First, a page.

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Trash Talk: How Our Waste Impacts Our Environment and Health

Updated: Jan 18, 2022


Trash impacts our environment in ways we can see, but also on a microscopic level and even in ways we do not fully understand yet. For that reason, research related to waste is some of the most interesting and rife with possibility for new discovery.


“Unless we understand this whole process, there’s no way we can have effective mitigation efforts. It’s very important to understand the basic science of that state,” said LSU Chemical Engineering Professor Bhuvnesh Bharti, during an interview I conducted with him for an article published by WAFB.


A grant provided by the National Science Foundation of Chemistry Division is fueling the research being done by Professor Bharti and his team. It’s focused on the presence of microplastics in the air we breathe.


First, some context. What is microplastic? The short answer is exactly what the name suggests - small amounts of plastic. When we’re talking about airborne plastic, we’re talking about microscopic particles.


The research started just before the pandemic. As of August 2021, the progress report on the research was showing some troubling results.


“We learned that we know less than we thought,” Bharti said bluntly.


The study of microplastic is a relatively new field. It was first discovered back in the 1970s. Much of the research until recent years has focused on the impact of microplastic on marine life. Just a few years ago, microplastic was found to be raining down on a pristine part of France’s Pyrenees mountains, leaving scientists to ask, “how the heck did it get there?”


We know where all of these plastic particles are showing up, but understanding exactly how it’s impacting human health, that’s another question.


Lab research released in March 2021 shows that microplastics can cause damage to human cells. It doesn’t kill the cells, but it does make them behave in an abnormal way. If you want to know specifically how that impacts people, you’ll be hard-pressed to get a solid answer. The reason goes back to what Professor Bharti said, “we know less than we thought.”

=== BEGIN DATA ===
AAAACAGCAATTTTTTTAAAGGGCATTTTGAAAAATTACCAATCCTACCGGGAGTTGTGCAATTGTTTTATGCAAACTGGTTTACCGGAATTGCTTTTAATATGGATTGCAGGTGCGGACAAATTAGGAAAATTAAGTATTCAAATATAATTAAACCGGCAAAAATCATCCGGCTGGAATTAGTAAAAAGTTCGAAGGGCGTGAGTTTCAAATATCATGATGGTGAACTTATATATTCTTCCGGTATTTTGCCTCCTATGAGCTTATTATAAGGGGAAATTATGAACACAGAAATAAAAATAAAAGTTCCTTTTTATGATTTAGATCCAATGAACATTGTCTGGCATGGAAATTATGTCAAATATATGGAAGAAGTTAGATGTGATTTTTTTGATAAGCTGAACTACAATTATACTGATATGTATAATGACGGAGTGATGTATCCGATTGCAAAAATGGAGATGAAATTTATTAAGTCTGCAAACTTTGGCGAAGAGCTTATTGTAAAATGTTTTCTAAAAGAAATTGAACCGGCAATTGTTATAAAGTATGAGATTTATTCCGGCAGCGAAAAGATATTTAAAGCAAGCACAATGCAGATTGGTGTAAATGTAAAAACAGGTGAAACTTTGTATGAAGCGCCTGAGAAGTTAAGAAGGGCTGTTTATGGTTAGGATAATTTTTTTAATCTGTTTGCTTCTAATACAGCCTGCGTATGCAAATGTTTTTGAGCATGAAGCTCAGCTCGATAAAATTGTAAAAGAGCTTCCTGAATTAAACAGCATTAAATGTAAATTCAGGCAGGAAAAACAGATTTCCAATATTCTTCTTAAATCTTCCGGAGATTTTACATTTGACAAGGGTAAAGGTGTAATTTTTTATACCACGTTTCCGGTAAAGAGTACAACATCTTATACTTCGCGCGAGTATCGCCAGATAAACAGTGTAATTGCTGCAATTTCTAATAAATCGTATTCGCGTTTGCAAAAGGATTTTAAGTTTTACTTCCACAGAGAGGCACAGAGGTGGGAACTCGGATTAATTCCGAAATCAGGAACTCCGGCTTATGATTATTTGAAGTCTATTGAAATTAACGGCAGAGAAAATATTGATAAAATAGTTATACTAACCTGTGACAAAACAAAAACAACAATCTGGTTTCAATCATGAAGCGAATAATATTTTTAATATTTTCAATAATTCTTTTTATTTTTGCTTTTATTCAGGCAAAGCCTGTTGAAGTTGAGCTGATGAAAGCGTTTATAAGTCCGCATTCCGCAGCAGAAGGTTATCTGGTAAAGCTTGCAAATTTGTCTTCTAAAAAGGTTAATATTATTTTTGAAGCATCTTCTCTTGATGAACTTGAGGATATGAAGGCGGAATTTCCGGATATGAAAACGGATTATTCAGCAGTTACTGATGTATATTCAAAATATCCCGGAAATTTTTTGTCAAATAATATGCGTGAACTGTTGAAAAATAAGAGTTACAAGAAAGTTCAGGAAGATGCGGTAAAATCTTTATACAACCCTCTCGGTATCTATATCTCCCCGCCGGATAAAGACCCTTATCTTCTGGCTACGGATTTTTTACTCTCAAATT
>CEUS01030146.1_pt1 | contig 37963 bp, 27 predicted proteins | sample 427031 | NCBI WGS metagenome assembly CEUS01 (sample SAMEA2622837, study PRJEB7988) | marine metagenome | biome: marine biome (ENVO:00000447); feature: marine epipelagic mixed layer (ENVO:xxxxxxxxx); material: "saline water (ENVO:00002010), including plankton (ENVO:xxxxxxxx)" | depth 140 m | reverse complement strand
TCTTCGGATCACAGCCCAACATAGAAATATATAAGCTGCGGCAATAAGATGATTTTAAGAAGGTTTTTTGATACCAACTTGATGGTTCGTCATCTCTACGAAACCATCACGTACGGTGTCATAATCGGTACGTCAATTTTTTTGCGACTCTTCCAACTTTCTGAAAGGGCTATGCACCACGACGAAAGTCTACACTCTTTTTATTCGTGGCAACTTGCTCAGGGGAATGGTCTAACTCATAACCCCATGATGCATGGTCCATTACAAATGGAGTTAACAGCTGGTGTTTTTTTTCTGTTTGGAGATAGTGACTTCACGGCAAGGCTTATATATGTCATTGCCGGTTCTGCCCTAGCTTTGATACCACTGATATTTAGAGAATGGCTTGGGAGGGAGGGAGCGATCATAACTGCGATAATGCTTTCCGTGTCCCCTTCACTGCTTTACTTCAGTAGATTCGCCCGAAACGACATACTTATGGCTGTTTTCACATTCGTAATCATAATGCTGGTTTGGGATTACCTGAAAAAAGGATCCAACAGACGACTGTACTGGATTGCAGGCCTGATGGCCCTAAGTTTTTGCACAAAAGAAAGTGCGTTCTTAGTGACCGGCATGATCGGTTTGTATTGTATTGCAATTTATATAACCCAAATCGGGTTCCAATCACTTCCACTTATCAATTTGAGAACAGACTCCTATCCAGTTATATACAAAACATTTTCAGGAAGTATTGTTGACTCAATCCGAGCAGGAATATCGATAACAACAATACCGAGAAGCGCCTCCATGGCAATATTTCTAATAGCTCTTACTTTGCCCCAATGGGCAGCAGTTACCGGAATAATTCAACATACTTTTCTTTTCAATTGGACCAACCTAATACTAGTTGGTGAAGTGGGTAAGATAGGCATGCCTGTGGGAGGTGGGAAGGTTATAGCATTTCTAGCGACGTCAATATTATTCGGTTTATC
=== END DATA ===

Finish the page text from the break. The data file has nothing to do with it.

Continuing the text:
The root problem that will need to be addressed is to find a balance between the usefulness plastic has on everyday life, versus the potential harm it has on the environment and even our health. For that reason, much effort has been focused on the creation of materials that behave like plastic, but are derived from biodegradable materials.


As we all know, there are a lot more forms of trash out there than just plastic. One of the largest and ugliest offenders we see on a daily basis is waste tires. In this case, the root problem of disposal seems to be a combination of too many cars on the road and not enough ways to properly dispose of the mess they create.


When you go to get new tires put on your car, you’ll see a fee for disposing of your old tires. That fee then goes to the waste tire fund, which is used by the state to properly dispose of tires.


There are six licensed tire processors in the state. They go to the businesses and pick up the tires and then properly dispose of them. Although this seems like a fairly cut-and-dry process, not every business wants to go through the legal channels to get rid of the tires. That’s when you end up with piles of tires in wooded areas, along the railroad tracks, or in an abandoned lot.


Tires are composed of the following materials:

  • 19% Natural rubber, usually from trees in Southeast Asia

  • 38% Synthetic ­rubber (butadiene, styrene, halobutyl rubber) and additives, to prevent damage from ozone and oxygen, and to promote curing